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NUIG works could create 500 jobs in construction

Bernie Ni Fhlatharta

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Date Published: 02-Oct-2009

BY ENDA CUNNINGHAM

The construction sector in Galway is set for a major boost over the next 18 months, with the creation of around 300 jobs as work starts on the new €40 million engineering building at NUI Galway.
And around 200 more could potentially be created if the college ‘scores a hat-trick’ with planners and secures permission for three other major projects which form part of its ‘Research Bundle of Building Projects’.
Taoiseach Brian Cowen turned the first sod on the new engineering building site last Friday.
The four-storey building will be a ‘re-interpretation’ of the 19th century Quadrangle in NUIG and will house the entire engineering faculty.
The 14,000 square metre facility will accommodate up to 1,100 students and is expected to be completed early in 2011. It will include 36 labs, academic and support space, common space and lecture space.
The design concept for the building is a “21st Century re-interpretation of the original 1845 Quadrangle”. The site for the new building is north of the Quincentenary Bridge adjacent to St Anthony’s.
The designers have also ‘future-proofed’ the building, so it can be expanded above the top floor.
According to the Taoiseach, around 300 people will be employed during the construction phase, which will take around 18 months.
Meanwhile, up to 200 more construction jobs could be created by three further developments on the campus – valued at around €75m.
Already, permission has been granted for a four-storey Humanities and Social Sciences Research Building connected to the James Hardiman Library by a three-storey glazed atrium. The building will measure 5,385 sq.m.
It forms part of the university’s Research Bundle of Building Projects, which could also be completed in 2011.
The other projects include a four-storey Translational Research Facility/Clinical Research Facility measuring 5,267 square metres adjacent to the existing Clinical Science Institute and a four-storey Science Research Building measuring 8,212 sq.m. with access from Corrib Villlage entrance road.
A decision on those two projects is pending and could be delivered within the next two months.
Private funding is already available for the three new projects through the the university’s foundation, while a submission has also been made for funding under the Higher Education Authority’s ‘Programme for Research in Third Level Institutions’ scheme.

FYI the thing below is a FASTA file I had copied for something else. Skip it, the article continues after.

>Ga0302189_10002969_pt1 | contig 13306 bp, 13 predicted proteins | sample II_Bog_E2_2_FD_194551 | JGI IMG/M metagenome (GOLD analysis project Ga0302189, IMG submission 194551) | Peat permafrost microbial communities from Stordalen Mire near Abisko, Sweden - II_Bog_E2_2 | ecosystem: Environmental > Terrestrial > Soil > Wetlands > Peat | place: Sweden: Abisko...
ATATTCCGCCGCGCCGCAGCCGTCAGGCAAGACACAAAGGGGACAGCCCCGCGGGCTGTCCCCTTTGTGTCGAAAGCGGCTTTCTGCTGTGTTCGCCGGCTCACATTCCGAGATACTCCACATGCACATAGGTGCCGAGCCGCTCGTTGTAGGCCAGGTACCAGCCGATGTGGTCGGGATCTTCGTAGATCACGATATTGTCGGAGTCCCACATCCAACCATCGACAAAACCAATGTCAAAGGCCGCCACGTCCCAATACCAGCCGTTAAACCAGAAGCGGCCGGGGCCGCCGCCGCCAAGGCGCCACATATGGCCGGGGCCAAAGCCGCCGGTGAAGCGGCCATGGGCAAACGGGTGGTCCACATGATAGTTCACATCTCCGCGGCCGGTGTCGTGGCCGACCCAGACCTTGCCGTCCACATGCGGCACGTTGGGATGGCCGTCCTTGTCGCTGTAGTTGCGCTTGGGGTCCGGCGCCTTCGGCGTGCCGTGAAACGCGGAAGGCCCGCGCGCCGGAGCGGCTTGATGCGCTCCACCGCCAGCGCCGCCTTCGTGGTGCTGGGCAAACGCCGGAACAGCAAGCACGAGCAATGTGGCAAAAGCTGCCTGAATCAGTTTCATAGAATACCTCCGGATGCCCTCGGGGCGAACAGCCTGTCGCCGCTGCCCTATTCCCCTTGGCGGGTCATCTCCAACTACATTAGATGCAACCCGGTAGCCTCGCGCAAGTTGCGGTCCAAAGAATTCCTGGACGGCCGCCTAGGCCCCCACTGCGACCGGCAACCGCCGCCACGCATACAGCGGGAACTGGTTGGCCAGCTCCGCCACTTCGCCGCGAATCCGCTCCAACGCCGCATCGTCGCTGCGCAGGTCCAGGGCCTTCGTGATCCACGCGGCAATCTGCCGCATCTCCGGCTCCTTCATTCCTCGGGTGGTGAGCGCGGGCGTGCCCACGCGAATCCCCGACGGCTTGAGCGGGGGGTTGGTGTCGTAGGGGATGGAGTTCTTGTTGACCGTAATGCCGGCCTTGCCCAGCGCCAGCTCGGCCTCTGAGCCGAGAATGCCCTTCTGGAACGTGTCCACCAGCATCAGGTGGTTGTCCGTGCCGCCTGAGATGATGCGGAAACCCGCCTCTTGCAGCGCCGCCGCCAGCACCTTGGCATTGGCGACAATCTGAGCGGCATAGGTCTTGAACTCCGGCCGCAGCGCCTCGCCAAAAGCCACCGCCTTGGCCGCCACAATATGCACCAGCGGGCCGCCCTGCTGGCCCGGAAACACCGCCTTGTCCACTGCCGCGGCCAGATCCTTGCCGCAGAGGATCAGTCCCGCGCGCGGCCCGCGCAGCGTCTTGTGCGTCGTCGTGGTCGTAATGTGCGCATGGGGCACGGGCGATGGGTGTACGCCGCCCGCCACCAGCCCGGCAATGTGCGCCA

The Research Bundle of Building Projects is an ambitious plan to rapidly develop suitable accommodation and facilities to advance research innovation at the university.
According to college authorities, research activity increased almost fivefold between 2000 and 2008, and there is a significant shortfall of suitable laboratory and other space to accommodate the existing research activity appropriately.
In fact, the university has lost out on some key staff appointments because of the lack of space.

Galway in Days Gone By

The way we were – Protecting archives of our past

Judy Murphy

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A photo of Galway city centre from the county council's archives

People’s living conditions less than 100 years ago were frightening. We have come a long way. We talk about water charges today, but back then the local District Councils were erecting pumps for local communities and the lovely town of Mountbellew, according to Council minutes, had open sewers,” says Galway County Council archivist Patria McWalter.

Patria believes we “need to take pride in our history, and we should take the same pride in our historical records as we do in our built heritage”. When you see the wealth of material in her care, this belief makes sense.

She is in charge of caring for the rich collection of administrative records owned by Galway County Council and says “these records are as much part of our history as the Rock of Cashel is. They document our lives and our ancestors’ lives. And nobody can plan for the future unless you learn from the past, what worked and what didn’t”.

Archivists and librarians are often unfairly regarded as being dry, academic types, but that’s certainly not true of Patria. Her enthusiasm is infectious as she turns the pages of several minute books from Galway’s Rural District Councils, all of them at least 100 years old.

Part of her role involved cataloguing all the records of the Councils – Ballinasloe, Clifden, Galway, Gort, Loughrea, Mountbellew, Portumna and Tuam. These records mostly consisted of minutes of various meetings.

When she was cataloguing them she realised their worth to local historians and researchers, so she decided to compile a guide to their content. The result is For the Record: The Archives of Galway’s Rural District Councils, which will be a valuable asset to anybody with an interest in history.